Nanotechnology: The science of the Future
In 2016, three researchers achieved the Nobel for their work on the design of tiny molecular machines. Recently, the World Economic forum also referred nanotechnology as one of the top five leadership priorities of 2017. Imagine a 4000 square feet computer being compressed to a microprocessor having size lesser than 20 nanometres, approximately 100th time the width of your hair. That is the future we are currently living in. Throughout the world, we are experiencing smaller machines, tinier gadgets and more efficient technologies that empower our lives and make it easier and better.
Nanotechnology is a wonderful new technology in which scientists rearrange atoms and molecules of matter to nano specifications. The history of this technology dates back to more than sixty years when it was first proposed by the American Physicist Richard Feynman who delivered a lecture titled ‘There is plenty of Room at the Bottom’. Since then, the idea has inspired generations to pursue research into it. Eric Drexler took the idea forward to where we see it today.
In the past, there have been three major revolutions that have defined our course of history. The agricultural revolution marked the first ever use of machinery, albeit basic, to grow food for survival needs. Later, Industrial revolution resulted in the use of machines made by design. The information revolution brought us close to the use of digital, nanoscale devices, but it was used to process only information, not matter. What is unique about nanotechnology is that it encompasses the earlier three revolutions and combines the benefits of all. It employs artificial, molecular and nanoscale machinery that is used to process matter, real objects, and provides low cost, high value answers to human problems.
Nanotechnology offers amazing prospects to solve the critical problems of scarcity of resources that we face today. Consider the environmental problems that occur due to large scale manufacturing and toxic metal emissions which threaten the global climatic change, nanotechnology can grant us the solution by reducing resource consumption and supply us with infrastructure based on low cost solar energy and carbon neutral technologies. With nanotechnology, you can anticipate treating cancer, overcoming pathogens and virtually reshaping your body free from all pain and diseases. It also opens up the prospect of immortality. Nanotechnology might be the marking point of advancement of human species, much like it was when cognitive revolution separated us from our Neanderthal counterparts, 70,000 years before. It will transform labour, structure of our lives and our existence on Earth itself.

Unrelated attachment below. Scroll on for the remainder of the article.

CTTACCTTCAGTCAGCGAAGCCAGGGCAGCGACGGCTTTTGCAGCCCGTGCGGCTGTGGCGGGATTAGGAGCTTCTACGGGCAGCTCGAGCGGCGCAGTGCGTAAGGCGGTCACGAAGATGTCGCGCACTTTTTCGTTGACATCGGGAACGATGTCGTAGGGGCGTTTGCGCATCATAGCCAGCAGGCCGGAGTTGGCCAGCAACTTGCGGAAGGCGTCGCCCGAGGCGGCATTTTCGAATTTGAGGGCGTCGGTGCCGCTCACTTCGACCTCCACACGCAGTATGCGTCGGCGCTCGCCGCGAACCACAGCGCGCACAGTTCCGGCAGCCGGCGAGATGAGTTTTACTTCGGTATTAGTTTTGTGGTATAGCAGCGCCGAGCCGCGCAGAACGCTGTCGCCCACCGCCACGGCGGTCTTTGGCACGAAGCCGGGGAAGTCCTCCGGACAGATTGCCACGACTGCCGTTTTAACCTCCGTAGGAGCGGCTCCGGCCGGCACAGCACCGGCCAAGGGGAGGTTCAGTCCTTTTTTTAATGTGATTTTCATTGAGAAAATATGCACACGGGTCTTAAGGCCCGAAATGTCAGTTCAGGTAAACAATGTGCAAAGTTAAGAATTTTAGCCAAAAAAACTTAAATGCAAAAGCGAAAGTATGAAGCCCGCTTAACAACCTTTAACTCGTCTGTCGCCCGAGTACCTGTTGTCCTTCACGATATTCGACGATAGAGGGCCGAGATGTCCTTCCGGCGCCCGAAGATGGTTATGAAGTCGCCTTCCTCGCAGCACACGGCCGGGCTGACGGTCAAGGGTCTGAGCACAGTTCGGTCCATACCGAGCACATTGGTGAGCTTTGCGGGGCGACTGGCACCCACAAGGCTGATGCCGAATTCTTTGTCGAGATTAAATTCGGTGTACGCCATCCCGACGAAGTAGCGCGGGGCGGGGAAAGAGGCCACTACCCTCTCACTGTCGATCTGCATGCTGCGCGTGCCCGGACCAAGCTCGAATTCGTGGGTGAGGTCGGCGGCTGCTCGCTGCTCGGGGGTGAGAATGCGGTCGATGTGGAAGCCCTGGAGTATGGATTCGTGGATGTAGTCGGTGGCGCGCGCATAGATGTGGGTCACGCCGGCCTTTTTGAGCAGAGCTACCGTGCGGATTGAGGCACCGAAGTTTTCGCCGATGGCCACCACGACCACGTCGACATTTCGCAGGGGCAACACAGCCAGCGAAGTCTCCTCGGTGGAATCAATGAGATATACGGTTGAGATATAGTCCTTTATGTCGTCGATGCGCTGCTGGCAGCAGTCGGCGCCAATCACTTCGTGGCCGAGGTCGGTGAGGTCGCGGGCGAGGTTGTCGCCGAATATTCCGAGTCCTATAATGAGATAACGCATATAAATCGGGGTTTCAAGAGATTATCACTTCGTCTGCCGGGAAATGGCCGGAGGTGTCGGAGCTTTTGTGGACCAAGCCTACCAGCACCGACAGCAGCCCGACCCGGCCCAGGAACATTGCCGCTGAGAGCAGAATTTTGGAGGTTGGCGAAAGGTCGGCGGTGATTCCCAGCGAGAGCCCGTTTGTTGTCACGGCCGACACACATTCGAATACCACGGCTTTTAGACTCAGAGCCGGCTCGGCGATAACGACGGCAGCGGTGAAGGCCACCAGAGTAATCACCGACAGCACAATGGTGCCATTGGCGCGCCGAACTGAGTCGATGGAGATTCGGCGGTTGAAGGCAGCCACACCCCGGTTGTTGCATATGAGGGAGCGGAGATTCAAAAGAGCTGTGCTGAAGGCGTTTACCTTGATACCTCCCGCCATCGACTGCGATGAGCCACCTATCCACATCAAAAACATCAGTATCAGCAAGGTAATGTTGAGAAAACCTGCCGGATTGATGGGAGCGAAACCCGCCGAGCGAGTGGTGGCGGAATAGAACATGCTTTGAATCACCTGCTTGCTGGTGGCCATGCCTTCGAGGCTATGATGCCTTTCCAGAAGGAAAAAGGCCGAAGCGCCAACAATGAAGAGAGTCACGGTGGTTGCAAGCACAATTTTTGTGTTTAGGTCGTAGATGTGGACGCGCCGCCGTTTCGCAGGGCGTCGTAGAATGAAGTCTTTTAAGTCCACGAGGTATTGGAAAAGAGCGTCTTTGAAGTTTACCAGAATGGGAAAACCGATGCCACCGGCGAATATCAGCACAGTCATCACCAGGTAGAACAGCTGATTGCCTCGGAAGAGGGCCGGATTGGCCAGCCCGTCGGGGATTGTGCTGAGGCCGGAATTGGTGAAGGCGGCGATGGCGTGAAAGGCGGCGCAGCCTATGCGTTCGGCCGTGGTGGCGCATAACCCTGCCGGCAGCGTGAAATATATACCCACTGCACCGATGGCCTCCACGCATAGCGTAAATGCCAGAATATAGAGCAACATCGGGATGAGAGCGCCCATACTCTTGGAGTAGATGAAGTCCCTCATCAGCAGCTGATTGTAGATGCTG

The applications of nanotechnology as a driver to future growth are immense. In the field of medicine, nanoparticles would be able to deliver drugs directly to cells, leading to more effective treatments to diseases. In the field of agriculture, nanomaterials will lead to remarkable difference in the food safety and health benefits that the food delivers. In space, use of more durable and lightweight aircrafts will make long distance space travel more realistic and drastically increase fuel efficiency. Furthermore, nanoparticles are also being developed which will have the capacity to undo the damage to the environment caused by carbon emissions. These nanobots will clean the industrial water pollutants, filter air through a process called ‘mechanical filtration’ and detect and remove chemical and bio-toxic pollutants with higher sensitivity than before. Overall, nanotechnology would lead to better air quality, cleaner air, lightweight cars, performance based products, more energy and more efficient lifestyles.
However, when one puts technology and future together, it offers a wide spectrum of possibilities; possibilities which can advance either ways-good or bad. There arises unanswerable questions and dubious answers, which are left open to the current generations to analyse. What path will such a technology follow? Would it lead us to higher construction or greater destruction? Such question can only be answered by analysing our experience with them in the past. It can be seen that the progress we have today was backed up by the technology of yesteryears, going back to Industrial revolution and then to irons and stones. At every stage, we faced a similar question, but we came out through it on a positive side. With the promises that nanotechnology provides us, we can only hope that it leads us to much better lives.